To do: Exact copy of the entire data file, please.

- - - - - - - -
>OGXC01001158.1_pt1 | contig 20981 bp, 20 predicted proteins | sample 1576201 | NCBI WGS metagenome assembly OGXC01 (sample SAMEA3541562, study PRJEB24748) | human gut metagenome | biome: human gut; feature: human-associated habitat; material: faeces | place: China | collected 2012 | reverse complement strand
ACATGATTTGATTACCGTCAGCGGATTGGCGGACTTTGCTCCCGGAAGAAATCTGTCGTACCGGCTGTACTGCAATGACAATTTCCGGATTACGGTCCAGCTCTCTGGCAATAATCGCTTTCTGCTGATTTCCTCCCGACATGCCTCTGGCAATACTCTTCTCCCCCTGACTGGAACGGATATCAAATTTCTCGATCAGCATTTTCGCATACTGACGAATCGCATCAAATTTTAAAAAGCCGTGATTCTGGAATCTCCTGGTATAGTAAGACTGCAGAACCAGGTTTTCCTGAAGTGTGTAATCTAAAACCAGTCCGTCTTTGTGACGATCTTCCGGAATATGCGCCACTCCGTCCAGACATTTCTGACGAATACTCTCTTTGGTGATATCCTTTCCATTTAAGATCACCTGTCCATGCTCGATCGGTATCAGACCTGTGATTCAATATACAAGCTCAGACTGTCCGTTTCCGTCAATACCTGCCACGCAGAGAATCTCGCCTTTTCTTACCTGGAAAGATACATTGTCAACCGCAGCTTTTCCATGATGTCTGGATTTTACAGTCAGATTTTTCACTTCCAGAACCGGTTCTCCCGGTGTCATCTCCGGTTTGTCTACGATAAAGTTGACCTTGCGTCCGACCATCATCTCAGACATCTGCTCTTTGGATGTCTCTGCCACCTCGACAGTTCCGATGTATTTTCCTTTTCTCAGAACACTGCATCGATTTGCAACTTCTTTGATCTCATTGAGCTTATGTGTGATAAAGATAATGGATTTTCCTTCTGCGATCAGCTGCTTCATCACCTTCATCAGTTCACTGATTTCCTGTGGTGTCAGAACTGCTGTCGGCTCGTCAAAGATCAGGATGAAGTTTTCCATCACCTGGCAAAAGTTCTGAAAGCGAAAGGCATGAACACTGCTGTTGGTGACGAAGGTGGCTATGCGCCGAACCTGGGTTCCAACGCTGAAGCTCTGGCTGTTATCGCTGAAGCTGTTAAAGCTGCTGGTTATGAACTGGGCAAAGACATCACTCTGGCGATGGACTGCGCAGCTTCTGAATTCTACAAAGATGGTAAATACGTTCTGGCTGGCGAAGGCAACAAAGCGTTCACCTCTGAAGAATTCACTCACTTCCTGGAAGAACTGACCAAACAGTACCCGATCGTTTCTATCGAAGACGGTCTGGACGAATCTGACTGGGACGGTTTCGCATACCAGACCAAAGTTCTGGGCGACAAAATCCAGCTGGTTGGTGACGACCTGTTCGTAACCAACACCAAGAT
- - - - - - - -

>OGXC01001158.1_pt1 | contig 20981 bp, 20 predicted proteins | sample 1576201 | NCBI WGS metagenome assembly OGXC01 (sample SAMEA3541562, study PRJEB24748) | human gut metagenome | biome: human gut; feature: human-associated habitat; material: faeces | place: China | collected 2012 | reverse complement strand
ACATGATTTGATTACCGTCAGCGGATTGGCGGACTTTGCTCCCGGAAGAAATCTGTCGTACCGGCTGTACTGCAATGACAATTTCCGGATTACGGTCCAGCTCTCTGGCAATAATCGCTTTCTGCTGATTTCCTCCCGACATGCCTCTGGCAATACTCTTCTCCCCCTGACTGGAACGGATATCAAATTTCTCGATCAGCATTTTCGCATACTGACGAATCGCATCAAATTTTAAAAAGCCGTGATTCTGGAATCTCCTGGTATAGTAAGACTGCAGAACCAGGTTTTCCTGAAGTGTGTAATCTAAAACCAGTCCGTCTTTGTGACGATCTTCCGGAATATGCGCCACTCCGTCCAGACATTTCTGACGAATACTCTCTTTGGTGATATCCTTTCCATTTAAGATCACCTGTCCATGCTCGATCGGTATCAGACCTGTGATTCAATATACAAGCTCAGACTGTCCGTTTCCGTCAATACCTGCCACGCAGAGAATCTCGCCTTTTCTTACCTGGAAAGATACATTGTCAACCGCAGCTTTTCCATGATGTCTGGATTTTACAGTCAGATTTTTCACTTCCAGAACCGGTTCTCCCGGTGTCATCTCCGGTTTGTCTACGATAAAGTTGACCTTGCGTCCGACCATCATCTCAGACATCTGCTCTTTGGATGTCTCTGCCACCTCGACAGTTCCGATGTATTTTCCTTTTCTCAGAACACTGCATCGATTTGCAACTTCTTTGATCTCATTGAGCTTATGTGTGATAAAGATAATGGATTTTCCTTCTGCGATCAGCTGCTTCATCACCTTCATCAGTTCACTGATTTCCTGTGGTGTCAGAACTGCTGTCGGCTCGTCAAAGATCAGGATGAAGTTTTCCATCACCTGGCAAAAGTTCTGAAAGCGAAAGGCATGAACACTGCTGTTGGTGACGAAGGTGGCTATGCGCCGAACCTGGGTTCCAACGCTGAAGCTCTGGCTGTTATCGCTGAAGCTGTTAAAGCTGCTGGTTATGAACTGGGCAAAGACATCACTCTGGCGATGGACTGCGCAGCTTCTGAATTCTACAAAGATGGTAAATACGTTCTGGCTGGCGAAGGCAACAAAGCGTTCACCTCTGAAGAATTCACTCACTTCCTGGAAGAACTGACCAAACAGTACCCGATCGTTTCTATCGAAGACGGTCTGGACGAATCTGACTGGGACGGTTTCGCATACCAGACCAAAGTTCTGGGCGACAAAATCCAGCTGGTTGGTGACGACCTGTTCGTAACCAACACCAAGAT